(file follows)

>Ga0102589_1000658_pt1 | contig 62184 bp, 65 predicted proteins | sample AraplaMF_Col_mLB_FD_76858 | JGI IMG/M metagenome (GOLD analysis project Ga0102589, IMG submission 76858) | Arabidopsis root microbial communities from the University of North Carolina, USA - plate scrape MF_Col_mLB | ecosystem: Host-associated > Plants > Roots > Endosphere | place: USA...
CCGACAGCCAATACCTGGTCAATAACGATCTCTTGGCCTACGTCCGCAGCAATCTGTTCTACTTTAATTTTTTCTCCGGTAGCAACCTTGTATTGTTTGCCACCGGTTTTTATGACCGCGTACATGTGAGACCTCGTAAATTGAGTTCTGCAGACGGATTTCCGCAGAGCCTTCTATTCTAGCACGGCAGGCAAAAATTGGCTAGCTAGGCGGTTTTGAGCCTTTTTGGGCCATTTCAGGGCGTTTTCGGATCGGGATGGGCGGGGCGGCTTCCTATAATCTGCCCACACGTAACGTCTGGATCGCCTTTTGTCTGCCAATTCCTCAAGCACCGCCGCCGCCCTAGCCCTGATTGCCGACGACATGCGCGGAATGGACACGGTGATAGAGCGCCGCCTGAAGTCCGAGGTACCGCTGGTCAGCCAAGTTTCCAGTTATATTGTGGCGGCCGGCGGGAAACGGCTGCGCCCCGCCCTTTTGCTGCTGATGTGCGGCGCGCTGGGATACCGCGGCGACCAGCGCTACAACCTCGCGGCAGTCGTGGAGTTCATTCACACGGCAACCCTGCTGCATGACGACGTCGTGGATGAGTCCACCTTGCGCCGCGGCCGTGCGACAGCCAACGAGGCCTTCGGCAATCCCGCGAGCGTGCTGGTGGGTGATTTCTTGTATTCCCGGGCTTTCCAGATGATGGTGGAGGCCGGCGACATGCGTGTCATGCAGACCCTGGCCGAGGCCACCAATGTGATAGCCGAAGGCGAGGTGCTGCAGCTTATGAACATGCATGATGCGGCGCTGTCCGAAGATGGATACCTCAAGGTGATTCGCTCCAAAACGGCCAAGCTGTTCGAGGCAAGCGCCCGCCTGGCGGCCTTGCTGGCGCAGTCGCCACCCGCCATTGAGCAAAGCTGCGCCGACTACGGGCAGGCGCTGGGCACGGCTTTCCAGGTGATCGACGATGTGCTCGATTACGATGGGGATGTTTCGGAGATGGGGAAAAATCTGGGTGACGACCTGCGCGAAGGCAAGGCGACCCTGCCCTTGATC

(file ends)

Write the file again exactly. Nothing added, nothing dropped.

>Ga0102589_1000658_pt1 | contig 62184 bp, 65 predicted proteins | sample AraplaMF_Col_mLB_FD_76858 | JGI IMG/M metagenome (GOLD analysis project Ga0102589, IMG submission 76858) | Arabidopsis root microbial communities from the University of North Carolina, USA - plate scrape MF_Col_mLB | ecosystem: Host-associated > Plants > Roots > Endosphere | place: USA...
CCGACAGCCAATACCTGGTCAATAACGATCTCTTGGCCTACGTCCGCAGCAATCTGTTCTACTTTAATTTTTTCTCCGGTAGCAACCTTGTATTGTTTGCCACCGGTTTTTATGACCGCGTACATGTGAGACCTCGTAAATTGAGTTCTGCAGACGGATTTCCGCAGAGCCTTCTATTCTAGCACGGCAGGCAAAAATTGGCTAGCTAGGCGGTTTTGAGCCTTTTTGGGCCATTTCAGGGCGTTTTCGGATCGGGATGGGCGGGGCGGCTTCCTATAATCTGCCCACACGTAACGTCTGGATCGCCTTTTGTCTGCCAATTCCTCAAGCACCGCCGCCGCCCTAGCCCTGATTGCCGACGACATGCGCGGAATGGACACGGTGATAGAGCGCCGCCTGAAGTCCGAGGTACCGCTGGTCAGCCAAGTTTCCAGTTATATTGTGGCGGCCGGCGGGAAACGGCTGCGCCCCGCCCTTTTGCTGCTGATGTGCGGCGCGCTGGGATACCGCGGCGACCAGCGCTACAACCTCGCGGCAGTCGTGGAGTTCATTCACACGGCAACCCTGCTGCATGACGACGTCGTGGATGAGTCCACCTTGCGCCGCGGCCGTGCGACAGCCAACGAGGCCTTCGGCAATCCCGCGAGCGTGCTGGTGGGTGATTTCTTGTATTCCCGGGCTTTCCAGATGATGGTGGAGGCCGGCGACATGCGTGTCATGCAGACCCTGGCCGAGGCCACCAATGTGATAGCCGAAGGCGAGGTGCTGCAGCTTATGAACATGCATGATGCGGCGCTGTCCGAAGATGGATACCTCAAGGTGATTCGCTCCAAAACGGCCAAGCTGTTCGAGGCAAGCGCCCGCCTGGCGGCCTTGCTGGCGCAGTCGCCACCCGCCATTGAGCAAAGCTGCGCCGACTACGGGCAGGCGCTGGGCACGGCTTTCCAGGTGATCGACGATGTGCTCGATTACGATGGGGATGTTTCGGAGATGGGGAAAAATCTGGGTGACGACCTGCGCGAAGGCAAGGCGACCCTGCCCTTGATC